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Dunn, a poet with eight published collections, turns to the essay with appealing diffidence but without anything especially startling or even lovely to say. The author sticks closely to a kind of folksy revelation (``The Truth: A Memoir'' consists of the personal stories he has embellished over the years, and this essay links up with ``Artifice and Sincerity,'' in which Dunn sets up the straw man of sincerity only to knock it down with the charger of imagination) or else to the memories of his childhood in Queens, lone gentile in a neighborhood of Jewish kids, making his way into individuality by means of basketball and then poetry. Dunn's about as pure a product of the American Workshop style as you can find—and his essays have a homogenized, can-you-believe-that? approach peculiar to the poetry of this style: language at simmer, colors as dull as the Gap's, homiletics dressing up as wisdom (``To know where you are requires imagination. To move well requires skill. Behind both, optimally, should be a sense of history''; ``Lovers are unreliable witnesses, which is why reliability is not always to be desired''). The essays—many first published in AWP, the academic poets' house-journal—are nearly impossible to imagine as having been written by anyone other than a tenured American creative-writing teacher circa 1980's.

Pub Date: May 10, 1993

ISBN: 0-393-03488-7

Page Count: 224

Publisher: Norton

Review Posted Online: May 19, 2010

Kirkus Reviews Issue: March 15, 1993

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This is not the Nutcracker sweet, as passed on by Tchaikovsky and Marius Petipa. No, this is the original Hoffmann tale of 1816, in which the froth of Christmas revelry occasionally parts to let the dark underside of childhood fantasies and fears peek through. The boundaries between dream and reality fade, just as Godfather Drosselmeier, the Nutcracker's creator, is seen as alternately sinister and jolly. And Italian artist Roberto Innocenti gives an errily realistic air to Marie's dreams, in richly detailed illustrations touched by a mysterious light. A beautiful version of this classic tale, which will captivate adults and children alike. (Nutcracker; $35.00; Oct. 28, 1996; 136 pp.; 0-15-100227-4)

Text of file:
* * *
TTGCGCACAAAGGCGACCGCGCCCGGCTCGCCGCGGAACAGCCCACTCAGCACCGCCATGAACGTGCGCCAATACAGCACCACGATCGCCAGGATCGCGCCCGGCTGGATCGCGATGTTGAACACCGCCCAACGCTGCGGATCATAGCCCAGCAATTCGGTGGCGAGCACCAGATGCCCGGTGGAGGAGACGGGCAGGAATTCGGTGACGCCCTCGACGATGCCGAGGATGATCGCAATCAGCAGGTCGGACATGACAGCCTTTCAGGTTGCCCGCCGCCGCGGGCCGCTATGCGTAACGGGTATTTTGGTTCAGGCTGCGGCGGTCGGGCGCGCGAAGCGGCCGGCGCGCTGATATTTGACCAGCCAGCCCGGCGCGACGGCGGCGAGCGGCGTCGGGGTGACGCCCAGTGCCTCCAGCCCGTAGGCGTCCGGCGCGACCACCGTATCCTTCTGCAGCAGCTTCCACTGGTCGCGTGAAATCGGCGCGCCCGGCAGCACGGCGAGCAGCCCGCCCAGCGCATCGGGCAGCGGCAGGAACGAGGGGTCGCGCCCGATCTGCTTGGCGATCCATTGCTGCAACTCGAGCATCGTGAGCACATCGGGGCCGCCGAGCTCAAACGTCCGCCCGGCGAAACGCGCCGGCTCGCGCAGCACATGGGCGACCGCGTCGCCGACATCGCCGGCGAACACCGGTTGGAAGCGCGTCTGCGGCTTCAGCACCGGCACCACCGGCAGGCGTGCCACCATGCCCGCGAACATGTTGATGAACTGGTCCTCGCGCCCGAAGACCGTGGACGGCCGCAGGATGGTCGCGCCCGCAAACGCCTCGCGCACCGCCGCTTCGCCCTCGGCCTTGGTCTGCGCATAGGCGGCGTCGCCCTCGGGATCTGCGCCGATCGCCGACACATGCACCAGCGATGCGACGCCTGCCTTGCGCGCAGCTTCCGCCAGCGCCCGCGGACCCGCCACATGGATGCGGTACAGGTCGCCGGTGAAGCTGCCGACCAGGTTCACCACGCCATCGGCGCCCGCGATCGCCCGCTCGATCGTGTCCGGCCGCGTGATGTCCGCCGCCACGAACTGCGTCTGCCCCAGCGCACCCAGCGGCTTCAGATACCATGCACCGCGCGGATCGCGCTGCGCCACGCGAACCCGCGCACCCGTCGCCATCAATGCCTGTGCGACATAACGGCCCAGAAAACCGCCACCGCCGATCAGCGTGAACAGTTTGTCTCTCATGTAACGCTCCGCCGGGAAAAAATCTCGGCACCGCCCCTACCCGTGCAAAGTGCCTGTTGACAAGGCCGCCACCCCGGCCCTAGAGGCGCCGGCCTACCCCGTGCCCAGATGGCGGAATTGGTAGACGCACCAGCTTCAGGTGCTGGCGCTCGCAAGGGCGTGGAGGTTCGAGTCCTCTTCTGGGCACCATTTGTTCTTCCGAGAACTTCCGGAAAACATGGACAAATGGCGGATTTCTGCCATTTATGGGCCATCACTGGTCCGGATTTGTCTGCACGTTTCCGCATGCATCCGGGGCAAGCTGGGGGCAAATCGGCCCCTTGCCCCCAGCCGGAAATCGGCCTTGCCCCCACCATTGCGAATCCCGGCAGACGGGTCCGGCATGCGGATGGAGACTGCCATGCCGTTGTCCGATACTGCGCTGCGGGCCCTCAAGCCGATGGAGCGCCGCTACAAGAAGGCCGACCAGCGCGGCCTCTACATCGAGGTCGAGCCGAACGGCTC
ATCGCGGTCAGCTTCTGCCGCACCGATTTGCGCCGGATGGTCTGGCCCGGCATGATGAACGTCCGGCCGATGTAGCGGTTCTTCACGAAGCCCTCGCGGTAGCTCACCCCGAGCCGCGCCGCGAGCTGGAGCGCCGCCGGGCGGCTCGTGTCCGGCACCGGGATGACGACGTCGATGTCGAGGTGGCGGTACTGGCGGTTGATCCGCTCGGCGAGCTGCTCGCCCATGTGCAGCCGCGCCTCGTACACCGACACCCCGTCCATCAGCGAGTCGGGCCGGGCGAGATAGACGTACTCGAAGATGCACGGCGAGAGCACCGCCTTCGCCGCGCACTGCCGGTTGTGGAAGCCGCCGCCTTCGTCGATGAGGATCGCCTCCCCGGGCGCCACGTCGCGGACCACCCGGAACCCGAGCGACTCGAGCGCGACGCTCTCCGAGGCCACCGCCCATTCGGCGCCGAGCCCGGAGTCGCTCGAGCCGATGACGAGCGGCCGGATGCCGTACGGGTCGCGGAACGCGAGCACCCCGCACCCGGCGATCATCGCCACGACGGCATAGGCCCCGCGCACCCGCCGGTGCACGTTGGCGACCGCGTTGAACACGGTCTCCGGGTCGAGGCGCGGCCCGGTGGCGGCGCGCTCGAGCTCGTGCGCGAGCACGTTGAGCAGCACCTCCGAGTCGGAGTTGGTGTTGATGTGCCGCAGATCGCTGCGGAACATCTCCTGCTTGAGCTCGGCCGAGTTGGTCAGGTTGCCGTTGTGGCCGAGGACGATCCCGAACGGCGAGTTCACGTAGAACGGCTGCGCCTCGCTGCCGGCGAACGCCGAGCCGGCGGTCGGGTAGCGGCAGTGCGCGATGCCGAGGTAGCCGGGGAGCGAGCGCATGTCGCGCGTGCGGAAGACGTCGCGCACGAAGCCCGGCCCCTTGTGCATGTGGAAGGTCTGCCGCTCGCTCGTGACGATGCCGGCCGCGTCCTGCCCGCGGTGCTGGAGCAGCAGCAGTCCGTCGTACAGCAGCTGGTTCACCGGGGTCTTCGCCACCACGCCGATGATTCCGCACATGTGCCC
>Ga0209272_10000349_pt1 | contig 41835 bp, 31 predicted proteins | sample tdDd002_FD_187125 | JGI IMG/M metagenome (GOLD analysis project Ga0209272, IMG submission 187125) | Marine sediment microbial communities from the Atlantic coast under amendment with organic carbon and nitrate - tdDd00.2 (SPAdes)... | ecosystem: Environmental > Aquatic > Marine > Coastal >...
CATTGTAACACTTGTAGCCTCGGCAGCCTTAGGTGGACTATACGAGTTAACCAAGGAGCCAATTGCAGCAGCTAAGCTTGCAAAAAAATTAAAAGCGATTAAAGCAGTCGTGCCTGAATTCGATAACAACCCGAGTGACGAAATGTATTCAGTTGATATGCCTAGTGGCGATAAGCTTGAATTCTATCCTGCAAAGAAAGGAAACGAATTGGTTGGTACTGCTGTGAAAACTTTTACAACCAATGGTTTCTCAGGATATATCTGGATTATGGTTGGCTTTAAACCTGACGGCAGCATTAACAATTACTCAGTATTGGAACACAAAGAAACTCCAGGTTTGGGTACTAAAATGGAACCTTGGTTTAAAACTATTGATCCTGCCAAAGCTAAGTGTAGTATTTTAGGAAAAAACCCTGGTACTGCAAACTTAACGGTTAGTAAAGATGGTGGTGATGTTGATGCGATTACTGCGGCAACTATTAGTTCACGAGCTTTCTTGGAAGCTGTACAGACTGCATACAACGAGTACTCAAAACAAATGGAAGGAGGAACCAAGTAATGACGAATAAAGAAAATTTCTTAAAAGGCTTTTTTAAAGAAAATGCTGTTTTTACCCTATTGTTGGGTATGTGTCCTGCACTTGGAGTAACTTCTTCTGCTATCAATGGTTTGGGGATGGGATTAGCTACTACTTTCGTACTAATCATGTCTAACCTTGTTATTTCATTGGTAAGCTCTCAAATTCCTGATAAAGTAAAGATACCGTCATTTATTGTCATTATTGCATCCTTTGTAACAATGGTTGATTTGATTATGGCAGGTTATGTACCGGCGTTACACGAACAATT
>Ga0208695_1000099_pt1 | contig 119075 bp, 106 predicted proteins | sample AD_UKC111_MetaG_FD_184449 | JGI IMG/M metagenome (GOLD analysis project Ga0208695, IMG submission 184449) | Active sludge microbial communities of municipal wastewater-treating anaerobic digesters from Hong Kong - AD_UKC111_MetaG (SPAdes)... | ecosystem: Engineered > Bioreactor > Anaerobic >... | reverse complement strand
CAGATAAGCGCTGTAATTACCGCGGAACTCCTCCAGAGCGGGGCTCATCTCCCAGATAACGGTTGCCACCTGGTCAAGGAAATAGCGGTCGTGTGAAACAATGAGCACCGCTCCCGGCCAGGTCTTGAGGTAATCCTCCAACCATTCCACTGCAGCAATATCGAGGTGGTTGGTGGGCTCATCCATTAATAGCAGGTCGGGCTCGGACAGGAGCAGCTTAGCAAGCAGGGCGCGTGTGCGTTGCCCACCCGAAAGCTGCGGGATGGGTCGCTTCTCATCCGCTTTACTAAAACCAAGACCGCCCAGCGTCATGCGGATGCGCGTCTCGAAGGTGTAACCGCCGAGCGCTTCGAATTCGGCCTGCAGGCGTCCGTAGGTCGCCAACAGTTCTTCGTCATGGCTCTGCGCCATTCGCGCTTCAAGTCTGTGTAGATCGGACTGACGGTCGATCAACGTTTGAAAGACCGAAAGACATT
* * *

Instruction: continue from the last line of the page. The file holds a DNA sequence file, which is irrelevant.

Pub Date: Oct. 28, 1996

ISBN: 0-15-100227-4

Page Count: 136

Publisher: Harcourt

Review Posted Online: May 19, 2010

Kirkus Reviews Issue: Aug. 15, 1996

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An extravaganza in Bemelmans' inimitable vein, but written almost dead pan, with sly, amusing, sometimes biting undertones, breaking through. For Bemelmans was "the man who came to cocktails". And his hostess was Lady Mendl (Elsie de Wolfe), arbiter of American decorating taste over a generation. Lady Mendl was an incredible person,- self-made in proper American tradition on the one hand, for she had been haunted by the poverty of her childhood, and the years of struggle up from its ugliness,- until she became synonymous with the exotic, exquisite, worshipper at beauty's whrine. Bemelmans draws a portrait in extremes, through apt descriptions, through hilarious anecdote, through surprisingly sympathetic and understanding bits of appreciation. The scene shifts from Hollywood to the home she loved the best in Versailles. One meets in passing a vast roster of famous figures of the international and artistic set. And always one feels Bemelmans, slightly offstage, observing, recording, commenting, illustrated.

Pub Date: Feb. 23, 1955

ISBN: 0670717797

Page Count: -

Publisher: Viking

Review Posted Online: Oct. 25, 2011

Kirkus Reviews Issue: Feb. 1, 1955

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